That is tremendous output.

    For the time that DeMarco Murray played, he averaged 66 yards per game which means he would have over 1000 yards rushing. Still impressive. He and Felix combined had over 1000 yards and a 3.85 rushing average. But looking at their receiving stats, their YAC was incredible. An obvious strength. 226 of Felix’s 262 receiving yards were after the catch. 236 of 251 yards of Murray’s were after the catch. Both of their YAC/total receiving yards percentage were much higher than both Bryant and Miles whose YAC made up 1/3 of their total receiving yards.

    Both the RBs receiving stats and,obviously Dez and Miles stats, are impressive but point to an obvious strength of all four of those players to make huge plays once the ball was in their hands.

    Okay so here is the controversy for me. If the O-line was so bad, how could the offense manage so many attempts, so many completions, an incredible amount of overall output, and why would they keep trying to use a vertical game (emphasizing a reactionary receiving route tree that by very nature hesitates based on coverage and does not try to keep defenders near the LOS with shorter patterns) and keep maintaining a pass-happy offense if there was such a weakness in O-line? Many claim that something greater would happen if Romo had more time, but it seems to me that for all of his attempts per game 40 and yards per game average 290, the O line did enough for Romo to have a huge year. Not sure what more was supposed to happen there.

    But when teams who had watched film on Dallas and knew their tendencies, decided to attack the passing game and guard the typical routes, the rather one dimensional offense became vulnerable (36 sacks and 19 ints in tandem is one of Tony’s worst years).

    It’s really hard to know what the high frequency/high percentage short pass and running games could have done if there was a commitment to them. Dallas barely ran 20 times a game (5 times a quarter). Tim Hasselbeck said that Jim Harbaugh puts a great deal of creativity in his running game-mixing up the directions and styles of the blocking schemes.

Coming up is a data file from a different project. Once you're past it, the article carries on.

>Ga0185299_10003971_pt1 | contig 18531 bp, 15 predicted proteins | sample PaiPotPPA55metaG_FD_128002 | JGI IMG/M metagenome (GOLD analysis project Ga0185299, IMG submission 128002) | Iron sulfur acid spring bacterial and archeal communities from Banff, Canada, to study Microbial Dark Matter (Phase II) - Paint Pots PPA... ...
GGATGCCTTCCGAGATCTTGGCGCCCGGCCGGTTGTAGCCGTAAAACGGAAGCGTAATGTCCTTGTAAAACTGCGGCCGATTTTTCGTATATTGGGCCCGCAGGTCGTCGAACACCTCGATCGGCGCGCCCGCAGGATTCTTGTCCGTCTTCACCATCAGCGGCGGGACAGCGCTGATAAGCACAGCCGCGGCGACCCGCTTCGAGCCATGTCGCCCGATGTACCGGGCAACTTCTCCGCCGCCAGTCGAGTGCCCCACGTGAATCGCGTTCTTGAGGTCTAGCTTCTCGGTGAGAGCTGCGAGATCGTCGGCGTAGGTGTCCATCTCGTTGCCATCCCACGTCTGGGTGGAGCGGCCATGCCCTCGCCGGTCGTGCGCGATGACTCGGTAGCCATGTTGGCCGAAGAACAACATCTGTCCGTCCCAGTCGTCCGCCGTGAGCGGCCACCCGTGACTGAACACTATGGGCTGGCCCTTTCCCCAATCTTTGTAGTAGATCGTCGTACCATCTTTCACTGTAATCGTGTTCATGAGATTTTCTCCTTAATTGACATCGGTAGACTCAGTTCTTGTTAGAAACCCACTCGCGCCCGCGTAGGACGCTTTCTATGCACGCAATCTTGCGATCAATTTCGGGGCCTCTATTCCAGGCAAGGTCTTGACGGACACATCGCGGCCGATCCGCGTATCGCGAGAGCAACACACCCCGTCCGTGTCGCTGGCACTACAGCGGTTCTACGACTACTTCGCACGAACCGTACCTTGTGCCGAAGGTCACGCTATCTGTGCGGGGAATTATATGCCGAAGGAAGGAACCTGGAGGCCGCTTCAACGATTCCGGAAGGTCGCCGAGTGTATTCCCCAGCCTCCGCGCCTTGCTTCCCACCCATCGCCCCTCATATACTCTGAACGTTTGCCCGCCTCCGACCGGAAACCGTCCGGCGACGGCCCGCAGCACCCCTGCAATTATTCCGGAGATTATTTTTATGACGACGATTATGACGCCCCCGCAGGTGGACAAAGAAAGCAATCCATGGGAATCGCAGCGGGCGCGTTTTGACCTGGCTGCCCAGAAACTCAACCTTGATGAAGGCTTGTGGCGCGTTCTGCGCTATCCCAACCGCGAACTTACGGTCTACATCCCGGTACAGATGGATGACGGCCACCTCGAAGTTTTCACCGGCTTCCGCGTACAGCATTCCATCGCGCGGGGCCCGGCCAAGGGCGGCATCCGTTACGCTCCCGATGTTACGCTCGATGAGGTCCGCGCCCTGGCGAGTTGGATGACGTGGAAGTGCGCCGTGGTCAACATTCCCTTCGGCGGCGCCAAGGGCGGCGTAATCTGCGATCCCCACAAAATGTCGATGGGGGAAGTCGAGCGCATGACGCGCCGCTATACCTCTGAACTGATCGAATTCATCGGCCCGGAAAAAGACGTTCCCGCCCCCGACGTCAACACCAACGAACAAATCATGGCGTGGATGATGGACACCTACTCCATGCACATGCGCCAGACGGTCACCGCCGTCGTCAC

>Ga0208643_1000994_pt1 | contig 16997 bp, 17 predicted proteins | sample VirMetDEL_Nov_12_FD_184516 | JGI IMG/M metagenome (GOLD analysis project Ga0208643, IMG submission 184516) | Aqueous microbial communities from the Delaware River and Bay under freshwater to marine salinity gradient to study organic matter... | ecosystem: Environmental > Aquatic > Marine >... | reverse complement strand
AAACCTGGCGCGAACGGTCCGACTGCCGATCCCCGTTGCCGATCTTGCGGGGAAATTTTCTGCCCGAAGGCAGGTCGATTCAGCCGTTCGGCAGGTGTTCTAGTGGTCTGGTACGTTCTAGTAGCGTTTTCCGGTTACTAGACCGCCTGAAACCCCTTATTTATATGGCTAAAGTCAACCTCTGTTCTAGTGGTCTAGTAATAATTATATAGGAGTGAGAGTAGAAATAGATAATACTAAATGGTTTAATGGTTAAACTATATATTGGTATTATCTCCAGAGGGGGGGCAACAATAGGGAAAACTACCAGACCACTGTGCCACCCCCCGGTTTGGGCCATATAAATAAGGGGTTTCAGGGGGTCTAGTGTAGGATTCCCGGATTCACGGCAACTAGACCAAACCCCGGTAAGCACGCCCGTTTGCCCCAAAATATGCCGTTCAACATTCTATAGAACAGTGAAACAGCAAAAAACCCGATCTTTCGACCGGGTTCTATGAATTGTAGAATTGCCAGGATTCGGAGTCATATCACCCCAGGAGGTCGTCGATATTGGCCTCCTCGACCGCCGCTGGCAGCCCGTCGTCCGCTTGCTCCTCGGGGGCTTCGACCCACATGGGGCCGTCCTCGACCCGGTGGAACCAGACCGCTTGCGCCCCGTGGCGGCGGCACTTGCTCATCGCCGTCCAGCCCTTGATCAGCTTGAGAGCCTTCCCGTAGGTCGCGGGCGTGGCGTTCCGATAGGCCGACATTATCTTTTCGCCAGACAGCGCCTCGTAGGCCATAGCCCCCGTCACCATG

To me, I still don’t see an O-line problem really. I just can’t see how Dallas could manage that much passing, especially emphasizing downfield routes, with a failing or weak O-line. The sacks and interceptions and pass break ups and pressures are really the natural and reasonable consequences of running so many plays with that type of offense. No perfect O-line can hold pressure that long while covered receivers try to extend predictable routes into 2nd and 3rd efforts. No O-line will improve its effectiveness in run-blocking if the running plays are called so infrequently and with a discrepantly lower amount of creative interest invested compared to the vertical passing game.

    Looking at the stats, I have a different take on Jason Garrett. He did very well in the area that he knows well. He knows the vertical offense well and afforded every opportunity for Romo to use distance and space to generate pass completions. He is still very much just a passing game coordinator instead of a complete OC much less a fledgling and naive HC. Garrett desperately needs someone to use his successful portion of the offense but then also show him how to deceive defenses, attack weaknesses (see the Falcon game where the LB frequently left the middle of the field wide open to run into the secondary but Jason did nothing with that), and have a power game that can ransom the clock. I think he just does not know that he doesn’t know.

    Even with injuries the running game produced enough push and success to warrant greater frequency and use during a game (like in the first Giant game and the Pittsburgh game). The short passing game for YAC was a tremendous strength for the team and was underused IMO. Both the running game and the short passing game reduce the opportunity for Romo’s vulnerability (see the Steeler game) and predictability.

    So here is the question: how can the O-line be so bad and yet provide sustained protection to allow that many pass attempts in a scheme that requires such duration blocking? The two do not co-exist.

  5. O–Thanks for writing in. I’d argue that the O-line didn’t really provide all that much time for Romo and it was his ability to buy time in the pocket that allowed for the passing game to succeed. In terms of the vertical passing game, the Cowboys don’t actually throw down field often at all. Actually, they continually rank at or near the bottom of the league in attempts that travel 15 or 20+ yards. The offense really only started to come along once Garrett opened it up and got the ball deep to Bryant. In terms of overall deep passing rate, I’d say they should actually be throwing it downfield at about twice the rate they do now. Part of their ability to do that is Romo’s mobility in the pocket.

    In regards to rushing success, there just wasn’t any. Stats show the Cowboys decreased their expected points in every game except for one by calling TOO MANY runs early on. They were forced to throw late and that skewed the run/pass balance, but early in games they tried to stay balanced, and it hurt them. This team shouldn’t be running the ball on more than 35 percent of plays in normal game situations, ever.

    I think the running game has its place in certain situations, though. Specifically, the Cowboys should probably run more often (and NEED to find more efficiency) in short-yardage/ goal line situations.